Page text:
Thomas Gray

Robert Greville to Richard Polwhele, 7 March 1788; Polwhele, Traditions and Recollections (1826) 1:211-14.

March 7, 1788.

Six weeks, my dear Polwhele, have I resided in this place with the D. and am not certain whether I shall not be obliged to reside as much longer. I begin now to be heartily sick of this idle dissipated life, and to pant for the peace and tranquillity of K. Here is nothing pursued after, but eating, drinking, and card-playing. As for the last, it absolutely constitutes the very existence of the inhabitants. They would literally die of the "taedium vitae" without it. I do not know what occasions it, but I have observed in most cathedral towns the same turn; and, what is worse, generally unattended with any thing to compensate for this contemptible manner of spending their time. At L[ichfield] they are absolutely a century behind the rest of their neighbours in literature and taste.

Dr. G. however, who is the Precentor of the Church, has contributed to make my time glide away much more satisfactorily than it otherwise would have done in his absence. He is a well-known Cambridge character; a man of first-rate abilities, and possessed of a most uncommon fund of solid information. He is very warmly my friend, and interests himself very much in my welfare. If you were to be present at some of our morning tete-a-tetes it would recall to your mind many of our college disputations; for we sometimes enter into the discussion of a literary point with as much spirit and animation as if our reputation depended upon the event.

This morning he entertained me with an account of Gray the poet, with whom he lived for some years upon terms of the closest intimacy. He speaks in the highest raptures of his poetical powers and abilities, and asserts that he was superior to all mankind in every thing he undertook. He gave me a specimen of his satirical talents, which were written under a caricature (designed and etched by Mason his brother poet) of a person [Henry Etough] who was originally a Jew, but who renounced his religion for the sake of a valuable living. The lines are

Such Tophet was;-so grinn'd the bawling fiend,
Affrighted Prelates bowed and call'd him friend.
Our Mother Church, with half averted sight,
Blush'd as she bless'd the griesly proselyte.
Hosannas rung through Hell's tremendous borders,
And Satan's self had thoughts of taking orders.

To understand the second line, 'tis necessary to inform you, that this Tophet kept the conscience of the minister.

As I am in a scribbling mood I cannot resist communicating to you some more stanzas of the above author. They were given me by Miss W. The thought is chaste and elegant; but I cannot discover the hand of Gray in them.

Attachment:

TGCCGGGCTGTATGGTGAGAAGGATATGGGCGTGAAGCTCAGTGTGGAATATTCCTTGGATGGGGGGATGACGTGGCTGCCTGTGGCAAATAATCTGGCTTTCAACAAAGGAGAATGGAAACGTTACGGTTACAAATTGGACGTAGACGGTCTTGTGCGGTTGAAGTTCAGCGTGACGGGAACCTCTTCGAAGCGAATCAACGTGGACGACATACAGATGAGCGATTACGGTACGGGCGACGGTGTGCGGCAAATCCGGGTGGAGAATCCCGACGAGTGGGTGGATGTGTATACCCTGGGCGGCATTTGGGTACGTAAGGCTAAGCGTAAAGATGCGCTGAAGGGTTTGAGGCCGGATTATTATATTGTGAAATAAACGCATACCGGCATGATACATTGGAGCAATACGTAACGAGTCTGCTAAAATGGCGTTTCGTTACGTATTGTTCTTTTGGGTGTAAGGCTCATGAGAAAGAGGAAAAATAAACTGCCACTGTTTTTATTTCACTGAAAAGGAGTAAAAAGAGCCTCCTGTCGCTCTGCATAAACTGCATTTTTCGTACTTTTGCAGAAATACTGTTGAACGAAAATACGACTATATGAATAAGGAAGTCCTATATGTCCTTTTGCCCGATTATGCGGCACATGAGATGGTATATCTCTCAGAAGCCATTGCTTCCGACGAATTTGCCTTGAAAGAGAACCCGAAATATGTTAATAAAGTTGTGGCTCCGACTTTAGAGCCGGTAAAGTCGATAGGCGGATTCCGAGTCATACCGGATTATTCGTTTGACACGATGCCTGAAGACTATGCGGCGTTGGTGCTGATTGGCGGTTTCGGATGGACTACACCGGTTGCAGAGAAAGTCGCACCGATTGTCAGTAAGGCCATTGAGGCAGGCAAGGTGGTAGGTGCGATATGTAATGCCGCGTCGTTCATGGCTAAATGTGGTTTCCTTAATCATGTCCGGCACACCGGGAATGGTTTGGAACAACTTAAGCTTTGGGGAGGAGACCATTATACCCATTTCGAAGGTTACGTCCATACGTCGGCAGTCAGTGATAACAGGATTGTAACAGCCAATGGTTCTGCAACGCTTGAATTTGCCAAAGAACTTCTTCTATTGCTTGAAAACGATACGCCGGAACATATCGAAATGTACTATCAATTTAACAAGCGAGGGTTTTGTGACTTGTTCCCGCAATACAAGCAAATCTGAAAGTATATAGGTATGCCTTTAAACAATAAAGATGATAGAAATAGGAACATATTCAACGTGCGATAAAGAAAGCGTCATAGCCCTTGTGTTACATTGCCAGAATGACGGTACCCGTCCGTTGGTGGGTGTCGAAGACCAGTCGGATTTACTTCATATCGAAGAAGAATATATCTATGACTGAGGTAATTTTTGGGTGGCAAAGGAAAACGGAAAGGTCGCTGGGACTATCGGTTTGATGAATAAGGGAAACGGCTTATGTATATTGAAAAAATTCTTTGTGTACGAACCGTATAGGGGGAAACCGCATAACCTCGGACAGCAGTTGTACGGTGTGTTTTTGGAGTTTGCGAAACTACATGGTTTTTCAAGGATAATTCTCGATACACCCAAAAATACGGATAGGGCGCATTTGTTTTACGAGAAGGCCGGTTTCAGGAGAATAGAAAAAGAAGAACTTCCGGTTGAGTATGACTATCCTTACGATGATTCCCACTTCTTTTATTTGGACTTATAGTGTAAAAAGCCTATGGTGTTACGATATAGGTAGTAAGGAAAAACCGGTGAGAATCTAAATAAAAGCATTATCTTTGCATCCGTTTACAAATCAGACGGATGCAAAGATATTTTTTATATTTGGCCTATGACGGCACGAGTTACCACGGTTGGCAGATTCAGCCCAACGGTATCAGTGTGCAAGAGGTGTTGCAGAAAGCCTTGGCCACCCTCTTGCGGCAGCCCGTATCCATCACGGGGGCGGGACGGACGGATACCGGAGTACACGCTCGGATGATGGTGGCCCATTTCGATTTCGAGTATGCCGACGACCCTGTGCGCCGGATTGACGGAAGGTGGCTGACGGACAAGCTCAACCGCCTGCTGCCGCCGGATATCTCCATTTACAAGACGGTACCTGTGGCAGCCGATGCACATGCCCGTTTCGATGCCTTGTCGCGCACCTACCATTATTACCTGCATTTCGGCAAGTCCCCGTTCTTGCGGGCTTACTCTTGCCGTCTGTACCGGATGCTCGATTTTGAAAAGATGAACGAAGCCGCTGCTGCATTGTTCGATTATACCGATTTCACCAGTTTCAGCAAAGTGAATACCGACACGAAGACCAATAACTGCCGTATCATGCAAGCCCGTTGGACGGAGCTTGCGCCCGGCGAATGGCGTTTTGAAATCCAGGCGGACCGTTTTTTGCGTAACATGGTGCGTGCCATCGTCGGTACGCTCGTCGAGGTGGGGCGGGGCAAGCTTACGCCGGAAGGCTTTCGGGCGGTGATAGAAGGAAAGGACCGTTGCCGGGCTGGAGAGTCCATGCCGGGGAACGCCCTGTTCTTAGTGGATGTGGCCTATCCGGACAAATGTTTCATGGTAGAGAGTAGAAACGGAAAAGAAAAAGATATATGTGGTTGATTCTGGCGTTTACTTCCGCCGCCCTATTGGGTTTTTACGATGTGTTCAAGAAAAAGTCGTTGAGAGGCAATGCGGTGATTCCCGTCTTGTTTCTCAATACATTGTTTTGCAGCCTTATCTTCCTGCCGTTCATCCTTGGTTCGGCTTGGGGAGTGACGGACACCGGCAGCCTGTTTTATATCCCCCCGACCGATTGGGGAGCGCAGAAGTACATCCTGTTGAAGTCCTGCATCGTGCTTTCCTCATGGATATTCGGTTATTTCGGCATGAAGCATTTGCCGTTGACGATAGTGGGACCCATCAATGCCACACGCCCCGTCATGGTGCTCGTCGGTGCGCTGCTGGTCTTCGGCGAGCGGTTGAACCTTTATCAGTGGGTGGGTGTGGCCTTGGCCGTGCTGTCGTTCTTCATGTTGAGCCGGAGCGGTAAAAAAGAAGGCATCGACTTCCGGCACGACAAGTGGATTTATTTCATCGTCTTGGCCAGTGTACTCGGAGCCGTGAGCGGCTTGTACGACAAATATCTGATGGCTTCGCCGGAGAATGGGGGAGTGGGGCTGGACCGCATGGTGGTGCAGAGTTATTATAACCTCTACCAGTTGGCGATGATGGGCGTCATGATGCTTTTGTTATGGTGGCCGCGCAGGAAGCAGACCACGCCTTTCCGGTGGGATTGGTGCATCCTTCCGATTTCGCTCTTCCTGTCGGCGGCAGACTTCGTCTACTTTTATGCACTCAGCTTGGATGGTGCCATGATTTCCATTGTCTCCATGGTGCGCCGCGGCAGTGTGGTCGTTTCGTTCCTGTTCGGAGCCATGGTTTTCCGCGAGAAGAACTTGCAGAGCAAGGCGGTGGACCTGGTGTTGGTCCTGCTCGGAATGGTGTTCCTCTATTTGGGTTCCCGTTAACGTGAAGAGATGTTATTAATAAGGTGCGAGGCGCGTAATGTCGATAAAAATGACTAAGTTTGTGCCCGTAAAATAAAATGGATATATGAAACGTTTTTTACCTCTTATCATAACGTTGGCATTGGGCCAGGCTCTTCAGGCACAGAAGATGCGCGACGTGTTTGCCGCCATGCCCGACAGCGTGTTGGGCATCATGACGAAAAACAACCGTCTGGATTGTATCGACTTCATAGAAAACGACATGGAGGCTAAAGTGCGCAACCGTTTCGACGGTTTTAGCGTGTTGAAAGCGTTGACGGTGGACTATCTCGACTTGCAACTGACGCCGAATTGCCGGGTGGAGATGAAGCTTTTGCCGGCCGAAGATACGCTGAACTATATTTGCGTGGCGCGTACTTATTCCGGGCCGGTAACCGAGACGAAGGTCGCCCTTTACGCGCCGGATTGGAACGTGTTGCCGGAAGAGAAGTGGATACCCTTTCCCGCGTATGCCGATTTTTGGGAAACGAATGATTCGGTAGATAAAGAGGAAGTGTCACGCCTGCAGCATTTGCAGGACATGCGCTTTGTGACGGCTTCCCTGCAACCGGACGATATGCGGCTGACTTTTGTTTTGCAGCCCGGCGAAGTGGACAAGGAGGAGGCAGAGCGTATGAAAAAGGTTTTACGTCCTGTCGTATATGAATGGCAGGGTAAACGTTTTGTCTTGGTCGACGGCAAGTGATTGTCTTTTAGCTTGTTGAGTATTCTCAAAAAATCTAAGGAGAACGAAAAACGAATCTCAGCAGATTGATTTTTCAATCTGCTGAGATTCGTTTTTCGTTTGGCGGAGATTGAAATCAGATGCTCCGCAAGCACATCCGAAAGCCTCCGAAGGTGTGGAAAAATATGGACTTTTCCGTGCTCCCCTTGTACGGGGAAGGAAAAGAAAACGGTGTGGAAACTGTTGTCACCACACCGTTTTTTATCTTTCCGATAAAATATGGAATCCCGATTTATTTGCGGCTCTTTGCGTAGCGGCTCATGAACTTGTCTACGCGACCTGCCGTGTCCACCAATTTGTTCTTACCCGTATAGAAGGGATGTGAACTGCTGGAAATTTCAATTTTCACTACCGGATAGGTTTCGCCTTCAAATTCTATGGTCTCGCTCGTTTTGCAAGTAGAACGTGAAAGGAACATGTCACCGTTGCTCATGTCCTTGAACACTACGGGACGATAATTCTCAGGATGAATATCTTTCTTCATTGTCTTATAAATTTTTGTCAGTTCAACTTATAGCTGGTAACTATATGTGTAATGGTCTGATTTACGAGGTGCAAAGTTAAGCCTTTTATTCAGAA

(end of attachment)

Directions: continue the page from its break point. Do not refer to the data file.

Thyrsis, when he left me, swore
Ere 'twas Spring he would return!
Ah! what means that opening flower
And the bud that decks yon thorn?

'Tis the lark that upwards springs!
'Tis the nightingale that sings!
Idle notes! untimely green,
Why this unavailing haste?

Gentle gales and sky serene
Prove not always winter past!
Cease my fears, my doubts to move,
Spare the honour of my love.

Gray's effeminacy was the means of making him a perpetual subject of ridicule among the young men of the University. He took it into his head, the Doctor informed me, of once letting his whiskers grow, in order to counteract the idea of his being less masculine than befitted the character of the sublime author of the Bard. A wag of the same college bribed one of the scouts to let his whiskers grow likewise. As he was a large black looking fellow, he very soon exceeded Gray in the dimensions of his mustachios; and when a vulgar joke from a bed-maker was superadded to this piece of ridicule, the poor poet was obliged to give up to the wits this only proof of' his manhood.

Sunday night, 9th. — To day has been passed away in conviviality and parade. We have just parted with the Judge (Baron Thompson) and with about 30 council, who dined and spent the evening here. His Lordship appears to be a sensible penetrating character, and was patronized and promoted to his present elevated station by the Chancellor, on account of those qualities. I should have been happy to have enjoyed more of his conversation, but I was obliged to preside at the side table. where, if we did not equal the opposite table in the depth of our remarks, we exceeded it in the brilliancy of our repartees.

Your friend,

R. G.